That was a great little film and deserves to be included with the regular series' run. Count me in the 'win' column for the Smith cameo- it was perfect- short and symbolic.
Would love to see the deleted scene from "The Three Doctors" that was apparently shot.
By the way, seeing in that behind-the-scenes special that Waris Hussein is still alive, I wondered why he hasn't been brought back to direct more Doctor Who. Wouldn't it have been wild if he'd directed this very movie? Or even "The Day of the Doctor?"
I'm not versed on – or really even a fan of – old Who, so I wasn't expecting to have much of a reaction to this, but wow. It was wonderful, and so emotional by the end. That Matt Smith cameo... I thought I didn't like his take on the Doctor much, yet seeing him in that context made me realize how much I've to love his crazy mug.
It was devastating. The whole sequence leading up to it was a tearjerker, of course, but Smith pushed me over the edge; I broke down weeping when he appeared. I don't think TV has done that for me in a long, long time. It felt like it pulled my heart out.
So do we know if this is getting any sort of dvd release? Seems a 50th Anniversay box set with this, Day of the Doctor, the Five(ish) Doctors, the mini-sodes, and plenty of extras and commentaries would be a no-brainer.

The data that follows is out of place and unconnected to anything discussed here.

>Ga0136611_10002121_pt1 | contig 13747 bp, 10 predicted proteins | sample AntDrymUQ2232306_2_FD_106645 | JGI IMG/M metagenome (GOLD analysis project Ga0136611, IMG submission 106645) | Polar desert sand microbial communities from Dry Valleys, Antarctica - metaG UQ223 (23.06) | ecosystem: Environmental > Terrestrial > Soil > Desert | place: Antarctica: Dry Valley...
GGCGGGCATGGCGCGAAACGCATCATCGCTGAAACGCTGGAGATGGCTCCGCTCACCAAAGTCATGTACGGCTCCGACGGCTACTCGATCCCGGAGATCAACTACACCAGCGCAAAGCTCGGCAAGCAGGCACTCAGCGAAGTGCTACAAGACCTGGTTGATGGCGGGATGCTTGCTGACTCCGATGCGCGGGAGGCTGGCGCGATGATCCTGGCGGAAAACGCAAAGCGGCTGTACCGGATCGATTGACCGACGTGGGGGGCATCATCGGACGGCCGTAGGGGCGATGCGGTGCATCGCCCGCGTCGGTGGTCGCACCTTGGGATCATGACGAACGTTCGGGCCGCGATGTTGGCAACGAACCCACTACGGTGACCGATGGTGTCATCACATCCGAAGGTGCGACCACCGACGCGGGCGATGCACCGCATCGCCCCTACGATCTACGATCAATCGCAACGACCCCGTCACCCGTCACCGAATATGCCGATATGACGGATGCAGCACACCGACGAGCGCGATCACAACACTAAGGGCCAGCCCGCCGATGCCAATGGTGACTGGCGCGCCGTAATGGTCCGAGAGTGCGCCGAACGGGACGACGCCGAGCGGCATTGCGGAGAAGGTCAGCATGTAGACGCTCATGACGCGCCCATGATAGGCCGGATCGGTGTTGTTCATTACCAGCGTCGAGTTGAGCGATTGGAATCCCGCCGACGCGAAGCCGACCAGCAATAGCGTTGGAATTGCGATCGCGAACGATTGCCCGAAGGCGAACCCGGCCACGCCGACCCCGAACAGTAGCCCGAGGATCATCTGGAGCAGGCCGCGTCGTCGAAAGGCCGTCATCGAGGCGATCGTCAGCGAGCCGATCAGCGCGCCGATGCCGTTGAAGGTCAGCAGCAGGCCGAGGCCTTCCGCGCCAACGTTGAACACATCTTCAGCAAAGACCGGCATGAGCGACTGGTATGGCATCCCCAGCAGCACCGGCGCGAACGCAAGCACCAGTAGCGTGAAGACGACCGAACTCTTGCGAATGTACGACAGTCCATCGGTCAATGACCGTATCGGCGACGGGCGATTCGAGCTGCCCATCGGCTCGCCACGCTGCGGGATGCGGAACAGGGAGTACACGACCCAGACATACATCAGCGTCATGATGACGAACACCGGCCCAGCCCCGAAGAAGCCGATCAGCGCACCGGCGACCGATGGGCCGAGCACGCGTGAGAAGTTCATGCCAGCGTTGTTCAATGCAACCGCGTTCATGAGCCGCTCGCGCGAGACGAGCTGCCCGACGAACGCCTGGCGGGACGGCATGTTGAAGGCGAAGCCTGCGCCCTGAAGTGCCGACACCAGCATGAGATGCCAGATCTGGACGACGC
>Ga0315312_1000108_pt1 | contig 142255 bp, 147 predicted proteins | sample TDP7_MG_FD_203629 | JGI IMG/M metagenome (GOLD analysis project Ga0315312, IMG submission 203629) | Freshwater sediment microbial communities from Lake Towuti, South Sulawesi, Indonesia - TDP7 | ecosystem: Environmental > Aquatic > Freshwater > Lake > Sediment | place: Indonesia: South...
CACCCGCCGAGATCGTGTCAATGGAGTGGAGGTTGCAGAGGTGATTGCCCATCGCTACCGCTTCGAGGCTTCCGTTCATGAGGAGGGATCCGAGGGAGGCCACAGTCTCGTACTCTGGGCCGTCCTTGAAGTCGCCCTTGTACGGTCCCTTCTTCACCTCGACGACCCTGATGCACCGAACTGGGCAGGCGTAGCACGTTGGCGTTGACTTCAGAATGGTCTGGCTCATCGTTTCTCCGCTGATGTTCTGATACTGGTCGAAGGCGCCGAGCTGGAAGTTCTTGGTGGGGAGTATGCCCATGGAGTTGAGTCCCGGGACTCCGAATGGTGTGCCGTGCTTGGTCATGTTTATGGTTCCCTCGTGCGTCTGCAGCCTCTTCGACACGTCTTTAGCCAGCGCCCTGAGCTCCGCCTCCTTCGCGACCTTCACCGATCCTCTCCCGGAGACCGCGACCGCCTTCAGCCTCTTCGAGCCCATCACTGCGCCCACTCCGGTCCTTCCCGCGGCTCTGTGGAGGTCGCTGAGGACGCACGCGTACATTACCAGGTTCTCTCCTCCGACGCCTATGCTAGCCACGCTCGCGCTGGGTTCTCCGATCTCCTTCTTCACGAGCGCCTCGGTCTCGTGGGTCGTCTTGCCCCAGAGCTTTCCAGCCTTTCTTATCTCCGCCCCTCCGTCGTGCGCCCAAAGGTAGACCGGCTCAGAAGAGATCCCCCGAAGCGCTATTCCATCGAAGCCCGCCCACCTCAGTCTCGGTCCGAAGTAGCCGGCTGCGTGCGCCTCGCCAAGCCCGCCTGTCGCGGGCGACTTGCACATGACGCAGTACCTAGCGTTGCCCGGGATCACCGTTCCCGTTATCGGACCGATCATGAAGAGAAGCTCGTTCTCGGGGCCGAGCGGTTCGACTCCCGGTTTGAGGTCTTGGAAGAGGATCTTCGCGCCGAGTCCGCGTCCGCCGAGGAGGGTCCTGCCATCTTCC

I finally watched it this evening.
I'm not ashamed to admit that it reduced to a blubber of tears, especially with the final scene and the post-credit interviews. What a beautiful film. Not just a story about the beginnings of Doctor Who, but also women in the work place (mostly Verity, but a hint of Delia, too), capturing people's imagination of the space race, and most importantly, the story of the great William Hartnell himself.
David Bradley completely captured the wonderfully cranky charm of William Hartnell and his love for Doctor Who with lots of fun moments like playing "Doctor Who" with the kids in the park, his conversations with his granddaughter, and perfectly stubborn about making sure things were done right on the set. Jessica Raine and Brian Cox were also terrific as Verity and Sydney.
I loved seeing glimpses of An Unearthly Child, The Daleks (although I'm surprised they didn't recreate the iconic Barbara moment), Marco Polo ("Shame it's not in color"), The Dalek Invasion of Earth (Westminster Bridge is cleared off for Daleks again!), The Web Planet, The Massacre of St. Bartholomew's Eve, and The Tenth Planet (the sight of the Cyberman actor smoking a cigarette in costume reminds me of that photo of Kevin "Link" Lindsay smoking a cigarette with Jon Pertwee in costume).